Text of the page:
Azure allows end users to create resource groups to organize and tag resources. Assigning tags at a resource group level also benefits taggable and untaggable resources within.

GCP offers folders as part of the resource hierarchy to organize projects. GCP Tags can be created at the organization level and inherited by child resources. GCP Labels is an additional way of collecting metadata for resources. Unlike Tags, Labels are applied at the resource level and are not inherited by child resources.

See the Hierarchies section in the appendix for information specific to various cloud service providers.

Tagging & Labeling

All of the cloud service providers also allow for the use of tags which can be applied as metadata to most individual resources, and which then appear in the detailed billing reports providing cost and usage data when turned on by the user. See appendix under cloud service provider guidance

All CSPs have tools which allow users to organize tags, arrange hierarchy groupings, and apply metadata appropriately. The naming standards used for the accounts, resource groups, projects, and folders, can also be useful in determining the owner of any group of resources.

The tagging strategy and categories for which one tags resources go hand in hand. The strategy defines the standardization of tags, which tags are required, and why they are beneficial (drive accountability, showback, chargeback, metrics, visibility, monitoring).

The following tag categories are some examples of tags commonly used in cost allocation for chargeback or showback.

Tag Description Example Value

Business Tags

Name Name of the application ABCapplication
Environment Defines the environment production
Cost Center Identifies the cost center associated with a resource CC12345
Business Owner Identifies who is accountable for the resource

Security Tags

Compliance Identifies the level of compliance requirements (HIPAA, PCI, GDPR, etc.) HIPAA, PCI, GDPR
Encryption Identifies if a resource is encrypted or not Yes/No

Automation Tags

Date/Time Identifies when a resource was started, stopped, rotated, terminated, etc 08/05/2003 03:05:15 PM
Opt In Indicates whether a resource should be automatically included in an automated activity (e.g. resizing, deletion, etc.) Yes/No

While the above examples are commonly used for cost allocation and reporting, there are many other useful tags which organizations use for other purposes, such as resource management, change management, scheduling/automation, security compliance and more. When creating a cost allocation tag strategy,  be sure to consider all stakeholders’ needs.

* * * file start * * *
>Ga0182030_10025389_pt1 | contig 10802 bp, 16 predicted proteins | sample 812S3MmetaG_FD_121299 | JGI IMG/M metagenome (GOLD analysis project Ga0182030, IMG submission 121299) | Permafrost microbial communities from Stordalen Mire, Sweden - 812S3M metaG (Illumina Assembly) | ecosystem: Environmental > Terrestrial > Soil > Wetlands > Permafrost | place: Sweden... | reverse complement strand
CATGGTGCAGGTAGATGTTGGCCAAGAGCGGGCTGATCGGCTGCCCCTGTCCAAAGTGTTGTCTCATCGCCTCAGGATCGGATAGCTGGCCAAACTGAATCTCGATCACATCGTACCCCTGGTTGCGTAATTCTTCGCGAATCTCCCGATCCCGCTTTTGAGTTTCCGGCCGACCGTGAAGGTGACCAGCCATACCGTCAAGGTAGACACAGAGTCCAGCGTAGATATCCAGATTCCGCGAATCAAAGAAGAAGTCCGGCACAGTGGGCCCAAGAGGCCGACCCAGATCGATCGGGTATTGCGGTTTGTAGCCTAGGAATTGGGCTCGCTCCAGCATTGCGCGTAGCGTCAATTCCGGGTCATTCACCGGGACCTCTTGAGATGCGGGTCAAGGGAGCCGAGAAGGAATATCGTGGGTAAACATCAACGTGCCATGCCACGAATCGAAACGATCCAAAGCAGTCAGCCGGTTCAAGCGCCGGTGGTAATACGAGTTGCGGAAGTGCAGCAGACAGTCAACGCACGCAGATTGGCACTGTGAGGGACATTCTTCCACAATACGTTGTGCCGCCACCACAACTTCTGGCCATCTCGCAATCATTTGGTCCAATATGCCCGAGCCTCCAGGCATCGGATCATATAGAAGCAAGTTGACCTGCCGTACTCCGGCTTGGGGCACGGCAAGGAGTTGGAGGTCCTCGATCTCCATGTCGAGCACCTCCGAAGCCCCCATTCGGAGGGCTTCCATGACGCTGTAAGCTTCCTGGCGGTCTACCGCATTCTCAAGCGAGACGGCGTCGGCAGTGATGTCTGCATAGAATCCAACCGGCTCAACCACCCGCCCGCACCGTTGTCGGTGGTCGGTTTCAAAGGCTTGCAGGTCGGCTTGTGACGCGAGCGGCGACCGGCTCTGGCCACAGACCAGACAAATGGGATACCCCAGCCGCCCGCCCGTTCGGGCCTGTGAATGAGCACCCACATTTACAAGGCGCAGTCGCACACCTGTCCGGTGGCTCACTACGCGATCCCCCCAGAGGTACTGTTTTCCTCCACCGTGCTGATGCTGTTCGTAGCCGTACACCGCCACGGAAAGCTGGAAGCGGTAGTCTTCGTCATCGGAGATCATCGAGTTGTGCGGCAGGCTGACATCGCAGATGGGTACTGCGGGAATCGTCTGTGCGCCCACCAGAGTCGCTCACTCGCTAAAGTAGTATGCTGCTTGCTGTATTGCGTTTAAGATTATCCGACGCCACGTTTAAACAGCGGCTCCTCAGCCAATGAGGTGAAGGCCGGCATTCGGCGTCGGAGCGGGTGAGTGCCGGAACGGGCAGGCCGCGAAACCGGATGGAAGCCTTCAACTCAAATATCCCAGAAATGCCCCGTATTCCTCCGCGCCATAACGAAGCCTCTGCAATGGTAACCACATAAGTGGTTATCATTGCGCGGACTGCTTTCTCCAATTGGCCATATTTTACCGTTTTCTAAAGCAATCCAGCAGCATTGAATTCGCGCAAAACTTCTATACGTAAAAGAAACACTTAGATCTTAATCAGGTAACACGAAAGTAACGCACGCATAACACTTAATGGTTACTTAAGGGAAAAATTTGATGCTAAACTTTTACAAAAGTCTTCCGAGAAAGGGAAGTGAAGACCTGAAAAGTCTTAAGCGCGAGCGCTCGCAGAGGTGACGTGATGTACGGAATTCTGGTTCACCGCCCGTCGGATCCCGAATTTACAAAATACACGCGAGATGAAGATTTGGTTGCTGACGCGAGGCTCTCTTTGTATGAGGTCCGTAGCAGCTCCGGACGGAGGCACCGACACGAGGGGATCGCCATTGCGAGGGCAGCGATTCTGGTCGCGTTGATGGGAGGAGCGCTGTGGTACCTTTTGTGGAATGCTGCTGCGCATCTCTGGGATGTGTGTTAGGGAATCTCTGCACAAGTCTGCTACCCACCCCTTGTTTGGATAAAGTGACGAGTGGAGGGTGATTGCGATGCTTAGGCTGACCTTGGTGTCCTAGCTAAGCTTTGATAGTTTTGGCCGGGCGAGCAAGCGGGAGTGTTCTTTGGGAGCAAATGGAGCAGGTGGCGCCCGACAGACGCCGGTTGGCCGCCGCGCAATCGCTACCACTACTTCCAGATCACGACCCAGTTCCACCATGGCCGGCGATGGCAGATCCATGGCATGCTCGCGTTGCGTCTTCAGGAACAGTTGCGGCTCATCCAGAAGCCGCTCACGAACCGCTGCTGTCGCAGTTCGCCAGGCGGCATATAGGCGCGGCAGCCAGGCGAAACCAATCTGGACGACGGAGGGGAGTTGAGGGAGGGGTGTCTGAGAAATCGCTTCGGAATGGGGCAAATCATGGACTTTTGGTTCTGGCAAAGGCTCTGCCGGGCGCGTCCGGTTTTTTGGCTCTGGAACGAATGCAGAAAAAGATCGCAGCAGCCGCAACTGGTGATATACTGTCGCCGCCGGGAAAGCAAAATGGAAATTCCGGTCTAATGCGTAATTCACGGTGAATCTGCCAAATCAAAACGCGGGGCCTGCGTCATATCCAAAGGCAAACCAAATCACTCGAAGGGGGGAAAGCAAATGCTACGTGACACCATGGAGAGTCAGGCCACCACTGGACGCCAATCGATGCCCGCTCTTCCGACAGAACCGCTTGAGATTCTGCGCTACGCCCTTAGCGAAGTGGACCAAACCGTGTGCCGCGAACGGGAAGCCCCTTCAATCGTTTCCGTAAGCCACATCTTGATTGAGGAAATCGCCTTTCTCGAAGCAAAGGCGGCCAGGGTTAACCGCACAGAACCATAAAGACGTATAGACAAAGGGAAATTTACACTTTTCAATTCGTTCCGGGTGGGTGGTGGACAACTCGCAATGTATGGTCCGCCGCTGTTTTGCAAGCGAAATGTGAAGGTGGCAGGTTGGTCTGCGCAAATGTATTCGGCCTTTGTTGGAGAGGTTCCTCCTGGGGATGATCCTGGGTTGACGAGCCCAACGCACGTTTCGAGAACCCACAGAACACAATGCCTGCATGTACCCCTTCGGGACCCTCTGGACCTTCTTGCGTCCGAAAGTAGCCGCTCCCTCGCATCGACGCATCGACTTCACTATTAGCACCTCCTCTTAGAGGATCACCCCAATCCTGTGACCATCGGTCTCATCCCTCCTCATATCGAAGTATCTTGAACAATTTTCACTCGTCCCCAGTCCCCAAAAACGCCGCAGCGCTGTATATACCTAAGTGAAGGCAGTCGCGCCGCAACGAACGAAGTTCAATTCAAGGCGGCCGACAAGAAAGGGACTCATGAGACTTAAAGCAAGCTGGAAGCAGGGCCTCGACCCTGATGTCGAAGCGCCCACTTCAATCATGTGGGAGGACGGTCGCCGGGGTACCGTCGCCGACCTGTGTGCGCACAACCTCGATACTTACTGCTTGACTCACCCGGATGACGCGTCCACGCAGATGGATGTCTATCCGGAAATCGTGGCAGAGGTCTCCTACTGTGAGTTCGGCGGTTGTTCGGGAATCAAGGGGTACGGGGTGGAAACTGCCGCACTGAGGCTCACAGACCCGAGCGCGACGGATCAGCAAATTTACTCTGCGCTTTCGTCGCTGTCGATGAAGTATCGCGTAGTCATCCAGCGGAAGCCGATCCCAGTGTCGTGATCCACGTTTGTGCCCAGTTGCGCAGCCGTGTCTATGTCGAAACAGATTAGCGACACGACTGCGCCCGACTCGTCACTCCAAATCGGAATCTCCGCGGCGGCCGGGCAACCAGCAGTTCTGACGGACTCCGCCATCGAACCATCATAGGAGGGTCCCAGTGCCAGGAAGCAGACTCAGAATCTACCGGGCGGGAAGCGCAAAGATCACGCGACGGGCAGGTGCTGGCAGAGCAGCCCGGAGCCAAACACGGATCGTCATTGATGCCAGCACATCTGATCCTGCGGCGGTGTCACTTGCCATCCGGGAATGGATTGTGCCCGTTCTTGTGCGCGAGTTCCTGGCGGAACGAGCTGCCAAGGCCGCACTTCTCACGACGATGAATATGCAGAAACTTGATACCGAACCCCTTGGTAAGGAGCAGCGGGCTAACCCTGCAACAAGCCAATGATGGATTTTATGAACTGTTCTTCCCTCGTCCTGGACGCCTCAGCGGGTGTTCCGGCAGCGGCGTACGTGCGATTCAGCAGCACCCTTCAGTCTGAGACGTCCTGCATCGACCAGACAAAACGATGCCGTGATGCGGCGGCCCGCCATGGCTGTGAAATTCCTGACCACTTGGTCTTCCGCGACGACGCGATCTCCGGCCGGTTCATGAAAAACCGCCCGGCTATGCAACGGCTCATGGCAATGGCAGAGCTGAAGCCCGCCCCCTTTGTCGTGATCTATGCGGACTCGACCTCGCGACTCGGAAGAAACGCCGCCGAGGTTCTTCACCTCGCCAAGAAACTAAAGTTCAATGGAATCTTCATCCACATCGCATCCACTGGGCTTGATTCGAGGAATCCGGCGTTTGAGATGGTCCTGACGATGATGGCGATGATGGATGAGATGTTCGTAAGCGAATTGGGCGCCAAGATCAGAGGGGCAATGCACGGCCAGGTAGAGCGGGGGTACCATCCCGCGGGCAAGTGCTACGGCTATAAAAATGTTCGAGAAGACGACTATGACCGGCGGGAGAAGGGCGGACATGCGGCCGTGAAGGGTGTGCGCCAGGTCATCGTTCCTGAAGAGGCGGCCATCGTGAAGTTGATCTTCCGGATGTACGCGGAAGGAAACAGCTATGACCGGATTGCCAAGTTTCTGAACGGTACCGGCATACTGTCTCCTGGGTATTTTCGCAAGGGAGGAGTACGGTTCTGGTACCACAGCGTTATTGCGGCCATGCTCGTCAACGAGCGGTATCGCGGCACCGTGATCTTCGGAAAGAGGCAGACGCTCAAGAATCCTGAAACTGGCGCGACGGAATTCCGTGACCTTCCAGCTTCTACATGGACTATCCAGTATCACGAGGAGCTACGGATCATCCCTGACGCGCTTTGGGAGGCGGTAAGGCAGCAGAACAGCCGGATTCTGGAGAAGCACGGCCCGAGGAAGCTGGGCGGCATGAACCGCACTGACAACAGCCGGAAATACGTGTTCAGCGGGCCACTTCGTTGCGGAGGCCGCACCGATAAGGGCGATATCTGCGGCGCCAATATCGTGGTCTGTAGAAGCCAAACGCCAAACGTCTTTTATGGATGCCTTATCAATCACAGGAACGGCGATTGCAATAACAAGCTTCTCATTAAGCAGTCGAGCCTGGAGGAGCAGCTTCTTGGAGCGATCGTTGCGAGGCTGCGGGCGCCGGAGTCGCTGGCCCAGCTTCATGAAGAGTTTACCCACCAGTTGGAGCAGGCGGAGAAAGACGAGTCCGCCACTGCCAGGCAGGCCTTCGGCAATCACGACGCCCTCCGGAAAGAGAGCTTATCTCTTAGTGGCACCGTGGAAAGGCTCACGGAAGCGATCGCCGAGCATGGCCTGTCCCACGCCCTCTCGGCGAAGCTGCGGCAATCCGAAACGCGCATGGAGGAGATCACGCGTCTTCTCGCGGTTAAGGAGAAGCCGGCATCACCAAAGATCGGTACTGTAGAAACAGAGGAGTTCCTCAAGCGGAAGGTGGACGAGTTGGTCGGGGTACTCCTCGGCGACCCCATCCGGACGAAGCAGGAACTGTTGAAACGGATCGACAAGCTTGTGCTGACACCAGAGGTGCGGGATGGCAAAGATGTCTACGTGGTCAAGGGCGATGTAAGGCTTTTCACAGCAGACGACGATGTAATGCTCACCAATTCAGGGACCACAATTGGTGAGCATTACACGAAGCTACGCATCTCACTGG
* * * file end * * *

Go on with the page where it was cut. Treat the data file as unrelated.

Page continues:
The assignment of tags is important in one’s organization and processes. Generally it is best to assign tags as close to the resource and source data as possible, meaning to apply them directly within the cloud service provider’s ecosystem so that the tags flow with cost and usage data to any downstream systems however this may not be ideal for some organizations.

It is important to note that some CSPs have specific cost tags which need to be enabled for them to appear in a tool or the usage and billing data. If those tags are not enabled, they will not show up in those reports. Additionally, tags cannot be used retroactively.

To expand, if a resource is tagged on the last day of the month with “Production”, it will only appear in reports moving forward. If a report for the last 30 days is run, the resource will be untagged for every day except the last day in the report. 

Some organizations may choose to assign tagging metadata for cost allocation within their CMDB (Configuration Management Databases) systems and link subscriptions, accounts, resource groups, etc. to this metadata.

An important prerequisite to effective cost allocation is the metadata (data about data) strategy, which must include details to guide and govern the cost allocation process as well as how the costs will be shown to various stakeholders. The strategy should contain categories of tags/labels, description of the tag and why it is beneficial, example tag values (e.g. business unit, P&L group, cost center, application, service, product, etc), and whether the tag is required from compliance, regulatory, or other means.

Other tags can be added but having a balance between too few and too many tags can be challenging. Yet it is expected that there will be multiple layers of tags driving cost allocation data and analysis.  It is strongly recommended that the strategy be defined and agreed on by all stakeholders before resources are tagged so that the tags can be standardized and enforcement can be implemented from the beginning.